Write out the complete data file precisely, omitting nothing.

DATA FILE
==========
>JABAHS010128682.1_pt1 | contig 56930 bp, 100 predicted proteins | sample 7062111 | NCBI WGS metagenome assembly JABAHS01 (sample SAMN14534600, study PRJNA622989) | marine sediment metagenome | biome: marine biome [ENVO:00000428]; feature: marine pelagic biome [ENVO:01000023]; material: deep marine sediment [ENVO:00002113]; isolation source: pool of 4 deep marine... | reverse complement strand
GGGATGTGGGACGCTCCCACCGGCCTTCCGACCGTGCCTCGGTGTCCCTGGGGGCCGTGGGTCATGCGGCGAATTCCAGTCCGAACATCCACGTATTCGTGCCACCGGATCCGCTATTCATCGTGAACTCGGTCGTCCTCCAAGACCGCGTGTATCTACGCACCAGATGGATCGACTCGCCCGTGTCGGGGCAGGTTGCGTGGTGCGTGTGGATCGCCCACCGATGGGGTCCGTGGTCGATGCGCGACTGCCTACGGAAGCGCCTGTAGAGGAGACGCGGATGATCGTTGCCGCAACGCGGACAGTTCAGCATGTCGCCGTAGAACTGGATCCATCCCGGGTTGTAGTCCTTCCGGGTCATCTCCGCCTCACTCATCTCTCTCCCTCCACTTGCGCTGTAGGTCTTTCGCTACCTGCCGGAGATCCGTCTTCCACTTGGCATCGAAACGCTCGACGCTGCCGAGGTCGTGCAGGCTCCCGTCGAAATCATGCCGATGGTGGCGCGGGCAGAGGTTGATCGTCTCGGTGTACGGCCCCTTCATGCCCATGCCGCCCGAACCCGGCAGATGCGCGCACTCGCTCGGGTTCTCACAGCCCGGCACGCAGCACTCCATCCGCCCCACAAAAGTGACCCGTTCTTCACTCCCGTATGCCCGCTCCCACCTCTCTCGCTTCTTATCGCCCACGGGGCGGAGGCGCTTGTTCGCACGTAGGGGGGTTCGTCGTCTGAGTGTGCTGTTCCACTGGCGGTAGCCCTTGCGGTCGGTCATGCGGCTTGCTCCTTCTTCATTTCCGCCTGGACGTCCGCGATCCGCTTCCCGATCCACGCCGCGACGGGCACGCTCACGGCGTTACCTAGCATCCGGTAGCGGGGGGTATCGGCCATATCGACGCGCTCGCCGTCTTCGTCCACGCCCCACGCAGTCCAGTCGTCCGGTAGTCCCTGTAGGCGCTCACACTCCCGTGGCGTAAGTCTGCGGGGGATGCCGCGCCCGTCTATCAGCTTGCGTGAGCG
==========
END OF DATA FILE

>JABAHS010128682.1_pt1 | contig 56930 bp, 100 predicted proteins | sample 7062111 | NCBI WGS metagenome assembly JABAHS01 (sample SAMN14534600, study PRJNA622989) | marine sediment metagenome | biome: marine biome [ENVO:00000428]; feature: marine pelagic biome [ENVO:01000023]; material: deep marine sediment [ENVO:00002113]; isolation source: pool of 4 deep marine... | reverse complement strand
GGGATGTGGGACGCTCCCACCGGCCTTCCGACCGTGCCTCGGTGTCCCTGGGGGCCGTGGGTCATGCGGCGAATTCCAGTCCGAACATCCACGTATTCGTGCCACCGGATCCGCTATTCATCGTGAACTCGGTCGTCCTCCAAGACCGCGTGTATCTACGCACCAGATGGATCGACTCGCCCGTGTCGGGGCAGGTTGCGTGGTGCGTGTGGATCGCCCACCGATGGGGTCCGTGGTCGATGCGCGACTGCCTACGGAAGCGCCTGTAGAGGAGACGCGGATGATCGTTGCCGCAACGCGGACAGTTCAGCATGTCGCCGTAGAACTGGATCCATCCCGGGTTGTAGTCCTTCCGGGTCATCTCCGCCTCACTCATCTCTCTCCCTCCACTTGCGCTGTAGGTCTTTCGCTACCTGCCGGAGATCCGTCTTCCACTTGGCATCGAAACGCTCGACGCTGCCGAGGTCGTGCAGGCTCCCGTCGAAATCATGCCGATGGTGGCGCGGGCAGAGGTTGATCGTCTCGGTGTACGGCCCCTTCATGCCCATGCCGCCCGAACCCGGCAGATGCGCGCACTCGCTCGGGTTCTCACAGCCCGGCACGCAGCACTCCATCCGCCCCACAAAAGTGACCCGTTCTTCACTCCCGTATGCCCGCTCCCACCTCTCTCGCTTCTTATCGCCCACGGGGCGGAGGCGCTTGTTCGCACGTAGGGGGGTTCGTCGTCTGAGTGTGCTGTTCCACTGGCGGTAGCCCTTGCGGTCGGTCATGCGGCTTGCTCCTTCTTCATTTCCGCCTGGACGTCCGCGATCCGCTTCCCGATCCACGCCGCGACGGGCACGCTCACGGCGTTACCTAGCATCCGGTAGCGGGGGGTATCGGCCATATCGACGCGCTCGCCGTCTTCGTCCACGCCCCACGCAGTCCAGTCGTCCGGTAGTCCCTGTAGGCGCTCACACTCCCGTGGCGTAAGTCTGCGGGGGATGCCGCGCCCGTCTATCAGCTTGCGTGAGCG